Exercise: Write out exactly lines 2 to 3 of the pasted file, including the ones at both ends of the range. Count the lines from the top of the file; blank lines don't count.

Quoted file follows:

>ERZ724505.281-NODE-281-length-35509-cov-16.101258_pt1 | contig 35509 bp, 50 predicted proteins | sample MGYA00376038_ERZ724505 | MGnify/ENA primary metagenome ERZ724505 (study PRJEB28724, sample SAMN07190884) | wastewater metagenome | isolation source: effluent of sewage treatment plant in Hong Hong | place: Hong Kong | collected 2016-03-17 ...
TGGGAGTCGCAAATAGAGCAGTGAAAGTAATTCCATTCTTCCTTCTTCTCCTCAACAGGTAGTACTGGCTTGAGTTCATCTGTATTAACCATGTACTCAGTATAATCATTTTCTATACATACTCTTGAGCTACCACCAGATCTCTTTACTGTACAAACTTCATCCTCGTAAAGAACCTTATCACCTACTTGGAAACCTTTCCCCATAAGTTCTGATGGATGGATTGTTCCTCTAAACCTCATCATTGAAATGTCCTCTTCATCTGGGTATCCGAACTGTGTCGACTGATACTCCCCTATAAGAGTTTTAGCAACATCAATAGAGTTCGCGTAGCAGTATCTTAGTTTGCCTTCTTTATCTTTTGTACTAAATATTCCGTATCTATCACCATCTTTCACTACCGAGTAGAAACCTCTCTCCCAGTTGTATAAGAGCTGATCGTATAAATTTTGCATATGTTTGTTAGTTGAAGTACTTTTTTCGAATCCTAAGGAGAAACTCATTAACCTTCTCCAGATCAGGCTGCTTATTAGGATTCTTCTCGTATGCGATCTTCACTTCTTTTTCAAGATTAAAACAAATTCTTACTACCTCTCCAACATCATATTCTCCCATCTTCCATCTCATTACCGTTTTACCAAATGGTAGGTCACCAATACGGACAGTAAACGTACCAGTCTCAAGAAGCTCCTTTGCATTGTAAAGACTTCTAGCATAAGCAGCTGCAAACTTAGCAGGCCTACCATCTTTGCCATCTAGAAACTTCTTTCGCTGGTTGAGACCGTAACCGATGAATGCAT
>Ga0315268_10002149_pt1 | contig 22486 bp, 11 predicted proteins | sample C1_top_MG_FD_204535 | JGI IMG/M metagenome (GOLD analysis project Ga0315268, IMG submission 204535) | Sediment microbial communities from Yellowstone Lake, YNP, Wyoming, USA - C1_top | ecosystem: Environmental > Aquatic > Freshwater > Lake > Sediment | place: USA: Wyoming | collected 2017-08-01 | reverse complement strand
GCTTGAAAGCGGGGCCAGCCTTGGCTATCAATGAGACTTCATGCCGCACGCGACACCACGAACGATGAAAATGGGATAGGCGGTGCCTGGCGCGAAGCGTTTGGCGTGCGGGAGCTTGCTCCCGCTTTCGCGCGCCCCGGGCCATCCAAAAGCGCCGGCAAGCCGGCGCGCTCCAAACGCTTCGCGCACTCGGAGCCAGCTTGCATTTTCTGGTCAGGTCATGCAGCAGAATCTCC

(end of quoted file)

TGGGAGTCGCAAATAGAGCAGTGAAAGTAATTCCATTCTTCCTTCTTCTCCTCAACAGGTAGTACTGGCTTGAGTTCATCTGTATTAACCATGTACTCAGTATAATCATTTTCTATACATACTCTTGAGCTACCACCAGATCTCTTTACTGTACAAACTTCATCCTCGTAAAGAACCTTATCACCTACTTGGAAACCTTTCCCCATAAGTTCTGATGGATGGATTGTTCCTCTAAACCTCATCATTGAAATGTCCTCTTCATCTGGGTATCCGAACTGTGTCGACTGATACTCCCCTATAAGAGTTTTAGCAACATCAATAGAGTTCGCGTAGCAGTATCTTAGTTTGCCTTCTTTATCTTTTGTACTAAATATTCCGTATCTATCACCATCTTTCACTACCGAGTAGAAACCTCTCTCCCAGTTGTATAAGAGCTGATCGTATAAATTTTGCATATGTTTGTTAGTTGAAGTACTTTTTTCGAATCCTAAGGAGAAACTCATTAACCTTCTCCAGATCAGGCTGCTTATTAGGATTCTTCTCGTATGCGATCTTCACTTCTTTTTCAAGATTAAAACAAATTCTTACTACCTCTCCAACATCATATTCTCCCATCTTCCATCTCATTACCGTTTTACCAAATGGTAGGTCACCAATACGGACAGTAAACGTACCAGTCTCAAGAAGCTCCTTTGCATTGTAAAGACTTCTAGCATAAGCAGCTGCAAACTTAGCAGGCCTACCATCTTTGCCATCTAGAAACTTCTTTCGCTGGTTGAGACCGTAACCGATGAATGCAT
>Ga0315268_10002149_pt1 | contig 22486 bp, 11 predicted proteins | sample C1_top_MG_FD_204535 | JGI IMG/M metagenome (GOLD analysis project Ga0315268, IMG submission 204535) | Sediment microbial communities from Yellowstone Lake, YNP, Wyoming, USA - C1_top | ecosystem: Environmental > Aquatic > Freshwater > Lake > Sediment | place: USA: Wyoming | collected 2017-08-01 | reverse complement strand